Castroneves on pole, but Dixon’s in control

Times Staff Writer

SONOMA, Calif. -- Scott Dixon is on the verge of winning his second IndyCar championship, but Helio Castroneves isn’t about to make it easy for him.

Castroneves won the pole position for today’s Indy Grand Prix of Sonoma County with a lap of 107.809 mph at the Infineon Raceway road course.

Ryan Briscoe, his Penske Racing teammate, qualified second at 107.787 mph Saturday and will start next to him on the front row.

Dixon, who qualified fifth for Target Chip Ganassi Racing, has a 78-point lead over Castroneves in the title standings with only three races remaining.


“I’m racing to make this gap in the championship smaller,” said Castroneves, a two-time Indianapolis 500 winner who is looking for his first win in 2008 and his first series title.

“I’m obviously trying everything I can” to catch Dixon, the Brazilian said. “But [the race] is going to be a tough one” because the speeds in the 27-car field “are so close,” he said.

Less than one second separated the lap times posted by the top 10 qualifiers.

Danica Patrick, who qualified ninth for Andretti Green Racing, said the heightened competition from the merger of the IndyCar Series and the Champ Car World Series this year also made it tougher to qualify well.


“There are so many good drivers,” said Patrick, who started second at Infineon a year ago and finished sixth. “It’s a hard pill to swallow to go from last year and having 18 cars and having a couple of front-row starts to now this year having 26, 27 really good cars.”

The more crowded field also makes it harder to pass on the 12-turn, 2.3-mile Infineon course, she said.

“When people make mistakes, I think that’s how you’re going to get your passes done,” Patrick said. “You’re just going to have to be behind them and put pressure on them.”

Dixon, 28, is having a stellar season with six victories, including the Indianapolis 500 in May. Known as the “Iceman” for his subdued manner, Dixon has won three of the last four races, most recently at Kentucky Speedway.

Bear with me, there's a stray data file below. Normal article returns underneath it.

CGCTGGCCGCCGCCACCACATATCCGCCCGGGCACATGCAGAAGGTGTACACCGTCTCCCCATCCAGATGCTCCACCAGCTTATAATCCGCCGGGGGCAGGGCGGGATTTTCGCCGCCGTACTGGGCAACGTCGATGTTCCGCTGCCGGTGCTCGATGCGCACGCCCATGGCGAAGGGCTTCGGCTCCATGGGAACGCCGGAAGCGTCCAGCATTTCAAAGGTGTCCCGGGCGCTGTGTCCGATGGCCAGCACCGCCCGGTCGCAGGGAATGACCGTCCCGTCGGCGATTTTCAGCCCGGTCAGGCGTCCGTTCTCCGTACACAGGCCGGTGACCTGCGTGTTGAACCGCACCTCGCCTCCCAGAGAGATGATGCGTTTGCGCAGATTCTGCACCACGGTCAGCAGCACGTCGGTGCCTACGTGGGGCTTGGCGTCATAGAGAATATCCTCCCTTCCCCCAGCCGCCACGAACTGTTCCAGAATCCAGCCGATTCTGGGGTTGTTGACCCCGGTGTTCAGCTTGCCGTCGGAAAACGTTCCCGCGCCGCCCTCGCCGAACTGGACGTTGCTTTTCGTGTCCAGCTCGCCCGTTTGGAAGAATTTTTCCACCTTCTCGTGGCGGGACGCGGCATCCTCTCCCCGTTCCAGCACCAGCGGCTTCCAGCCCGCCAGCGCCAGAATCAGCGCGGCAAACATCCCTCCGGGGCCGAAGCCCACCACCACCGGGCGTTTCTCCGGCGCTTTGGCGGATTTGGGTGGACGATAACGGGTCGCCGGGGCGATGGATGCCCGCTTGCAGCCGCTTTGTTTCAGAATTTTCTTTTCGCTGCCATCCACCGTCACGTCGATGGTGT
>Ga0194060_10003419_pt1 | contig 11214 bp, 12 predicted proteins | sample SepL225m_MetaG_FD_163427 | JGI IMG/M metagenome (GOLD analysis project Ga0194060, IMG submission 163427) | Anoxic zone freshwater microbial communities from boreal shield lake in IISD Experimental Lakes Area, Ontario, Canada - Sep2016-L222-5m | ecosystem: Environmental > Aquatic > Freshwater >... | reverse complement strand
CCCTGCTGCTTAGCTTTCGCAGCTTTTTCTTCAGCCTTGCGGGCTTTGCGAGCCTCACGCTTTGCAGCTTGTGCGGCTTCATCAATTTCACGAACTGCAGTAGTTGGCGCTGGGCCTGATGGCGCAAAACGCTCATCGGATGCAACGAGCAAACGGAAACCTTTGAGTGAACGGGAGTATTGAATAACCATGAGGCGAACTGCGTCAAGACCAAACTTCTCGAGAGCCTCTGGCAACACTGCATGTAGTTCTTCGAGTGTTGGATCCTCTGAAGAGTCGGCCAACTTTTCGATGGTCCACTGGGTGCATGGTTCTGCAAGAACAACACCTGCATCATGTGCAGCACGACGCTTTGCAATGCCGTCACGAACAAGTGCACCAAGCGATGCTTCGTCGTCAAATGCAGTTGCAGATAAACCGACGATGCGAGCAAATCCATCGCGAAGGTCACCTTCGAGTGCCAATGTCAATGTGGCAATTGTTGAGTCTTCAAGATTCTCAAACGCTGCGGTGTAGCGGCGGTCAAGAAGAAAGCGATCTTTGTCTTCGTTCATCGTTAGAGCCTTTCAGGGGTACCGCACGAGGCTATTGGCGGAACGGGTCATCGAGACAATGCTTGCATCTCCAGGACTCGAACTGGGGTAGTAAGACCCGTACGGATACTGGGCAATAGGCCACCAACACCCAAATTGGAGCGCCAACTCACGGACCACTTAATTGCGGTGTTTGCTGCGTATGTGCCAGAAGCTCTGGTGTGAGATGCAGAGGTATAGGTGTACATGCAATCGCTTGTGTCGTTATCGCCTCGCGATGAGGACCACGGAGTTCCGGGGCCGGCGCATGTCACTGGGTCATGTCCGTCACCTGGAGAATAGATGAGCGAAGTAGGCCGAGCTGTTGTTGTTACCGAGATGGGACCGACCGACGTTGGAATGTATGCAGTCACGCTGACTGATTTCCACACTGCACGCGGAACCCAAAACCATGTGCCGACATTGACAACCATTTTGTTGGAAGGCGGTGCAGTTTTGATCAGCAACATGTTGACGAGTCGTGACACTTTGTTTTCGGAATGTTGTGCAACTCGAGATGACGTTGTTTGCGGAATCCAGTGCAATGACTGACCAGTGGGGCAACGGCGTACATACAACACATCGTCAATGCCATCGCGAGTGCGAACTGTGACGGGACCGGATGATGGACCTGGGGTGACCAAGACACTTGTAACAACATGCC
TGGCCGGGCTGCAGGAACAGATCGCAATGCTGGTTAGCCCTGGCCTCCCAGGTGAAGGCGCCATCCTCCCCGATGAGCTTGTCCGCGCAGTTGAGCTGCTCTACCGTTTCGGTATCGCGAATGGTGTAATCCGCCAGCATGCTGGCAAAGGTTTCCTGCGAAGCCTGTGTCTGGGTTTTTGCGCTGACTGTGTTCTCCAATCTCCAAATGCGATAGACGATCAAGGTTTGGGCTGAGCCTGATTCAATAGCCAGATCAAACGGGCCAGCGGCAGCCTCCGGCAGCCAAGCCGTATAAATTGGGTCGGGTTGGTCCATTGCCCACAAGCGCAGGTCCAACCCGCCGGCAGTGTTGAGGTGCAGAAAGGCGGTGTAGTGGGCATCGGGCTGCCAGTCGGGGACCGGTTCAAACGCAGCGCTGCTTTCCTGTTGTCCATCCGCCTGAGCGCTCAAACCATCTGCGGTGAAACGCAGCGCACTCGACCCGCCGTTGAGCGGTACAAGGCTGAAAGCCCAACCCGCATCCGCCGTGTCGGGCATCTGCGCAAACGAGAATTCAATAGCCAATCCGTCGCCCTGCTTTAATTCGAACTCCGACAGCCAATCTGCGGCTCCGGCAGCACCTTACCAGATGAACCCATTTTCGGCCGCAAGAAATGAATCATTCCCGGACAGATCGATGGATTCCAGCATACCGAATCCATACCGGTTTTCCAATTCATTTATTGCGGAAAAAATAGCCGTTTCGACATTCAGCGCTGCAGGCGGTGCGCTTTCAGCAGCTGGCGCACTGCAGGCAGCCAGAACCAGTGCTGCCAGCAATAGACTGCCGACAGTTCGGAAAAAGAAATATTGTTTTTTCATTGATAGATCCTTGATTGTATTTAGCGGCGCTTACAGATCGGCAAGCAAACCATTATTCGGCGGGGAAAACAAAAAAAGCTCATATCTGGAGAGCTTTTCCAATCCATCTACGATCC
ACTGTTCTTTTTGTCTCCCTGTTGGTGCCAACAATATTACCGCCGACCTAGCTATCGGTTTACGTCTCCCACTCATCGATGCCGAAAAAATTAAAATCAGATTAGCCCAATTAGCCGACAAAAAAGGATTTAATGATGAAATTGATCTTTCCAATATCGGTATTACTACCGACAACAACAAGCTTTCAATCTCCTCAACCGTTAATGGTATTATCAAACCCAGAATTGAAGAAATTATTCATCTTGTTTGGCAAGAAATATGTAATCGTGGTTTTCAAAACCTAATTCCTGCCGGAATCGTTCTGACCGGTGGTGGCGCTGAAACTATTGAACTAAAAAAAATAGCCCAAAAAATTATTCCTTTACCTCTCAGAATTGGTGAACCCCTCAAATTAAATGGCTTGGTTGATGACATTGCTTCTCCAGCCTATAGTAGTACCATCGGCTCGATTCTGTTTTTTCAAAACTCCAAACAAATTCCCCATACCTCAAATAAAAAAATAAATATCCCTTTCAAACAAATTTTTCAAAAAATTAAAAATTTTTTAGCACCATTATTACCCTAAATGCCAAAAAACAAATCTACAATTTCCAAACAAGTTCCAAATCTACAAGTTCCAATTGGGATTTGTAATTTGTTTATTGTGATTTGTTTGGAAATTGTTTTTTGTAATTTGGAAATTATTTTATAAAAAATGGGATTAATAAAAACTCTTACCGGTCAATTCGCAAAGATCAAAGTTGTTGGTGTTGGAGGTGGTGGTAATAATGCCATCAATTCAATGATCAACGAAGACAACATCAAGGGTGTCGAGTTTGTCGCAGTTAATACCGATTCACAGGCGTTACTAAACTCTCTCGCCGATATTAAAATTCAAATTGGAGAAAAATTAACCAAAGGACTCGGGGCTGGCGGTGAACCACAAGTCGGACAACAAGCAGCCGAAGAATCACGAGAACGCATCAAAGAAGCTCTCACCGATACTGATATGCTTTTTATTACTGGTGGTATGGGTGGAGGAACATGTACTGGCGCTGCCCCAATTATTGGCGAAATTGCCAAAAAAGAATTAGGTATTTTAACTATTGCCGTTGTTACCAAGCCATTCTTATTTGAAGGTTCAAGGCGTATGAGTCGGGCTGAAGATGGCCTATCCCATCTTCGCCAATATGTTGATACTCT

“We just didn’t have enough for what those two Penske cars had” in qualifying, Dixon said. “We always seem to race a little bit better and we’re definitely happy with where we’re at.”

The New Zealander could clinch the title today if he wins and Castroneves finishes ninth or worse. But that’s unlikely, given that Castroneves had top-five finishes in 12 of the series’ 14 races so far this year.

“Obviously that’s what we’d love to do, but it’s going to be very tough,” Dixon said. “We’ve had a pretty good streak recently, so if we can keep that going and try to gain points on Helio, that would be definitely the way we’d like to do it, but to wrap it up is going to be very tough.”

For Castroneves and Briscoe, their front-row sweep in qualifying was particularly rewarding because their primary Sonoma cars were destroyed when the truck carrying the cars caught fire on its way to California. That forced the team to quickly prepare backup cars for the race.


“What a great comeback for Team Penske after what happened this week,” said Castroneves, 33. “Those guys did an incredible job.”

The accident, and the team’s rebound, spawned multiple jokes among the drivers.

After former series champion Tony Kanaan failed to knock Castroneves off the pole and settled for fourth in qualifying, Kanaan said, “We tried to burn their cars, their trailer, nothing worked.”

The IndyCar Series used a three-round, elimination-style qualifying format at Infineon as opposed to the common practice at oval tracks of having cars qualify individually.


In the first round, lasting 20 minutes, the field was divided into two groups and the six fastest cars of each group -- which were led by Will Power and Oriol Servia -- moved to the second round.

Of the 12 cars in the 15-minute second round, the six fastest -- this time led by Castroneves -- moved to the final, 10-minute round to determine the pole winner, with Castroneves again having the fastest car.





Where: Infineon Raceway

Race: Today, 2:30 p.m.,